Category Management is becoming an integral part of manufacturer and retailer operations and at the same time this term can be pretty confusing as each company can perceive it in a different way. Of course, it all depends on the scale and market readiness when deciding on the approach and the external help needed. Sometimes a simple solution is enough to improve your product or category performance but there are some core things what need to be taken into account if you want to win at the store.
Today we will tell you about the, how we call it, “4 U’s of Category Management” which will help you to plan further steps on the Category Management and can be used in the product planning stage. The 4 U’s stand for:
- Understand your Customer
- Understand your Product
- Understand the Category and its Strategy
- Understand the Retailer
Understand your Customer
Understanding the customer we are putting in the first place because the customer should always be in the heart of everything you do, whether you are manufacturer or retailer. Who is your customer? Do you know what your customer profile is, where can you meet him, what does he like and actually need? Let us give you a simple example.
Let’s imagine you are producing an expensive, solid looking phone with integrated hi-tech functions. In this case most probably you are targeting to mid-upper and higher income class business people who are very much dependent on the technology and use it in conducting daily business. Now think about the places where they might be looking for the new technology information and products, and what could be the most important features they’d like to have in their phones.
And now you have also created a pink phone with the cover with shiny crystal decorations having the same functions as the previously mentioned mobile. Do you think the same people will choose it? No, it looks like your new phone will catch an eye of a teenage girl rather than a business man no matter how up-to-date it is,. So you see that it’s the combination of many: customer perception, need, like, even prestige for some products etc.
The previous example is about the shopper and it’s perception about the product. But there is one more important aspect – shopper perception of the product cluster, which means, how shopper groups the products in his mind. Why is this important? Because it directly impacts your sales. And here is the example of the project carried out in some of the biggest stores of Eastern Europe. Female Care products used to be placed in different categories but none of them was within the category where shopper would actually seek for Female Hygiene products. This means that often in store this sub-category is simply missed and sale doesn’t happen and not to mention shopper frustration that they can’t easily find what they are looking for. By introducing the shopper based category creation and moving Female Hygiene products to Beauty Care category, the sales of this sub-category increased on average by 5% and it gave also a positive sales lift to all Beauty Care category.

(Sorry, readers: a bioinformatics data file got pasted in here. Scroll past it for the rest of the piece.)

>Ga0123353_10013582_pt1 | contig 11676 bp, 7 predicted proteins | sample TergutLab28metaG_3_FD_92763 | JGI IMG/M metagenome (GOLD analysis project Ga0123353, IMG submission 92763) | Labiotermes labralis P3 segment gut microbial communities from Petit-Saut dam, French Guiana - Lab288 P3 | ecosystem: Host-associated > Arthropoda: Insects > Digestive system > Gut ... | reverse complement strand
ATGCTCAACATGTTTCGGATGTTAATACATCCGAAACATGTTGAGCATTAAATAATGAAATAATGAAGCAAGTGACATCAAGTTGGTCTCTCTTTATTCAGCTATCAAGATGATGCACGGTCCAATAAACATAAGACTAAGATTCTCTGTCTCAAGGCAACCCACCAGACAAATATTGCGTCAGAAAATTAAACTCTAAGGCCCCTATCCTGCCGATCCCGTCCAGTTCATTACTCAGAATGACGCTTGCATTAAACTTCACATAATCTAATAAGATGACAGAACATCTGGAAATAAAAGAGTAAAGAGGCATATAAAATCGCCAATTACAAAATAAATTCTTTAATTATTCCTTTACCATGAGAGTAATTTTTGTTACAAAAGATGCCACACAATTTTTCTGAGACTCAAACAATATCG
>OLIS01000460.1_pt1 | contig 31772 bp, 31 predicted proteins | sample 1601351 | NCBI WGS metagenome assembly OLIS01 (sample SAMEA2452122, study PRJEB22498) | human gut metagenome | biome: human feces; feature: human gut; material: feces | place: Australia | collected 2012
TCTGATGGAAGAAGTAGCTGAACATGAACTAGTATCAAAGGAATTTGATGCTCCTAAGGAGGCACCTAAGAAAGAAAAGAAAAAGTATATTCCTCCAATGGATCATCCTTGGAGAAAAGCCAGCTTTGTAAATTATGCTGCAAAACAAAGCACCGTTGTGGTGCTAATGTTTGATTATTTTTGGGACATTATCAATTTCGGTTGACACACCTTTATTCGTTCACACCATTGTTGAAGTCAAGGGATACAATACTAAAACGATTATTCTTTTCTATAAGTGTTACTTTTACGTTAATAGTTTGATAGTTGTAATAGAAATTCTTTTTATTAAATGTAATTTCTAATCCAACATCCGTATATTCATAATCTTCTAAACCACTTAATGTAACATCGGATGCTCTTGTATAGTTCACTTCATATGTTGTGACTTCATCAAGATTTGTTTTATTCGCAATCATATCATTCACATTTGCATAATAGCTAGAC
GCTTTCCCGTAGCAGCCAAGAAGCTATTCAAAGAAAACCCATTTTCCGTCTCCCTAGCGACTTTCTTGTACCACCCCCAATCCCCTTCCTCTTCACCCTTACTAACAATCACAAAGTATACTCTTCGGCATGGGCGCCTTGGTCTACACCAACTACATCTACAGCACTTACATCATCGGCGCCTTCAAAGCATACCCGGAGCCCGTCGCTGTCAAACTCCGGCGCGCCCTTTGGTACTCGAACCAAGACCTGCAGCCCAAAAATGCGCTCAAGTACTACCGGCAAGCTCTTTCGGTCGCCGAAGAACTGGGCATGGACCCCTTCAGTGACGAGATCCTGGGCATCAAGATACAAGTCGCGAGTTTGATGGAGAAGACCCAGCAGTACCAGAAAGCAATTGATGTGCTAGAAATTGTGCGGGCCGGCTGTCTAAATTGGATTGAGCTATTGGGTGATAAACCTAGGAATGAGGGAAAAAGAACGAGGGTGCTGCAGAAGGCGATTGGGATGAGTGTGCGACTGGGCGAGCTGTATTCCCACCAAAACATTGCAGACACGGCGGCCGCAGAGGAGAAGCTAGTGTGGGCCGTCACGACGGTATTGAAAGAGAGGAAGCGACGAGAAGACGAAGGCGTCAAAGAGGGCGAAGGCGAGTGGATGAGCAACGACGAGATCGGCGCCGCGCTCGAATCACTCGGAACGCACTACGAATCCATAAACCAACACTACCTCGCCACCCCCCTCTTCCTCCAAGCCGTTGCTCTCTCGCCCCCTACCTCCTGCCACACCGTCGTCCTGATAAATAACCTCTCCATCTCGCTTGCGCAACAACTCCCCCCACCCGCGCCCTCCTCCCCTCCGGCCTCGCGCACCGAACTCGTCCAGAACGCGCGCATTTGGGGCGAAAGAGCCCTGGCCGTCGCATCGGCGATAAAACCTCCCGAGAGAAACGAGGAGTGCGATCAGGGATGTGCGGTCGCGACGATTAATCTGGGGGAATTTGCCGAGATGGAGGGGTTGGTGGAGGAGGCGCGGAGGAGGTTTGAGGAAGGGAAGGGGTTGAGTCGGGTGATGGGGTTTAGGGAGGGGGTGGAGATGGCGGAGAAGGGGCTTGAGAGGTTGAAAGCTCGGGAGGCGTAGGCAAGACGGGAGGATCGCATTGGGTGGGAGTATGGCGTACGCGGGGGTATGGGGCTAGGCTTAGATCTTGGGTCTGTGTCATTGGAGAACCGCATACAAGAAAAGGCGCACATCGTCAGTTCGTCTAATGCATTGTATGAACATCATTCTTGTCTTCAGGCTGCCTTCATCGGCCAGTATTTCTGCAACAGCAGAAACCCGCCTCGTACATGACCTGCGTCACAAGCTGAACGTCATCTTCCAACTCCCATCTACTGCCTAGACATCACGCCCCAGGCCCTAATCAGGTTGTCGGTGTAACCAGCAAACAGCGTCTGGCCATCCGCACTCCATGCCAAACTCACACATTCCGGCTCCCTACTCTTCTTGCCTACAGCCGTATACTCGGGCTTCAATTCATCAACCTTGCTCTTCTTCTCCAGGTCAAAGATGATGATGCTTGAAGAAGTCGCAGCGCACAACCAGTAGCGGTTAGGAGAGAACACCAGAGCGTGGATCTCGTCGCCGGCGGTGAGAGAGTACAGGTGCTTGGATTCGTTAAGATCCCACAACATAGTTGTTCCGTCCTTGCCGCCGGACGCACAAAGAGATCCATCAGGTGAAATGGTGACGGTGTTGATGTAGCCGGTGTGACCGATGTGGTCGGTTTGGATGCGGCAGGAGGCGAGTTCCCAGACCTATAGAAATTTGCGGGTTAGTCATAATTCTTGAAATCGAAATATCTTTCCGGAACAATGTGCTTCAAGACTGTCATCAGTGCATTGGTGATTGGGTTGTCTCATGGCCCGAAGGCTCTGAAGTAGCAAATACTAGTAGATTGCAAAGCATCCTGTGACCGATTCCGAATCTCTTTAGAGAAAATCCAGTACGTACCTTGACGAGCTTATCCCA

Understand your Product
When you are a Manufacturer then understanding the customer and your product goes hand in hand. There are many questions you want to answer for yourself before you present the new product to the Retailer. Here are some questions for you to start thinking about:
What is my product about? What is special about my product compared to competitor products? How can my product improve the lives of my customers? What is the role of my new product within my product portfolio? What is the role of my product in the category?
If you are a Retailer, this is even more complicated because you need to understand each of major contributors (products) and the role they play in achieving your goals.
Of course, Manufacturers and Retailers often perceive products differently and here is important to find how this understanding can be united in achieving the goals of both parties.
Understand the Category and its Strategy
Does your product fit into the category and supplement the strategy? This requires analyzing the present category; maybe the sub-groups of the category need to be revised in order to meet the customer perception.
Coming out of Retailer’s format strategy, category roles and needs are defined and by analyzing them you can determine how and where (even- if) the product fit’s in and how it would help building your company’s sales results.
The typical Category Roles are: Destination, Routine, Convenience and Seasonal.
And here are a couple of examples of sub-category strategies: Profit Generation, Traffic Builder, Transaction Builder, Share Protector, Excitement Creator.
Understand the Retailer
The last but definitely not the least is understanding the retailer and its store format. The business strategy should clearly define the format strategy or strategies, the operating model and the key differentiation from the competitors (for example: everyday low price; promotion-driven retail; family centric, branding; quality; or service). This again comes to cooperation and mutual understanding between the parties- manufacturer and retailer. It will never be success if manufacturer just comes in and pushes his products to be listed without interest into retailer goals and strategies, and vice versa. Yes, it sounds logical, but in real life this is actually one of the most challenging questions which needs a lot of attention.
The importance of Understanding goes both ways and there is a need to look from different perspectives to be able to create the successful strategy and cooperation resulting in most profitable product/service.
We hope the “4 U’s of Category Management” will help you in daily work and will give some ideas how you can improve category management in your organization. If you wish to give us any feedback about this article or you have any questions, we’ll be pleased to hear from you (email us: info [at] experience-mind.com).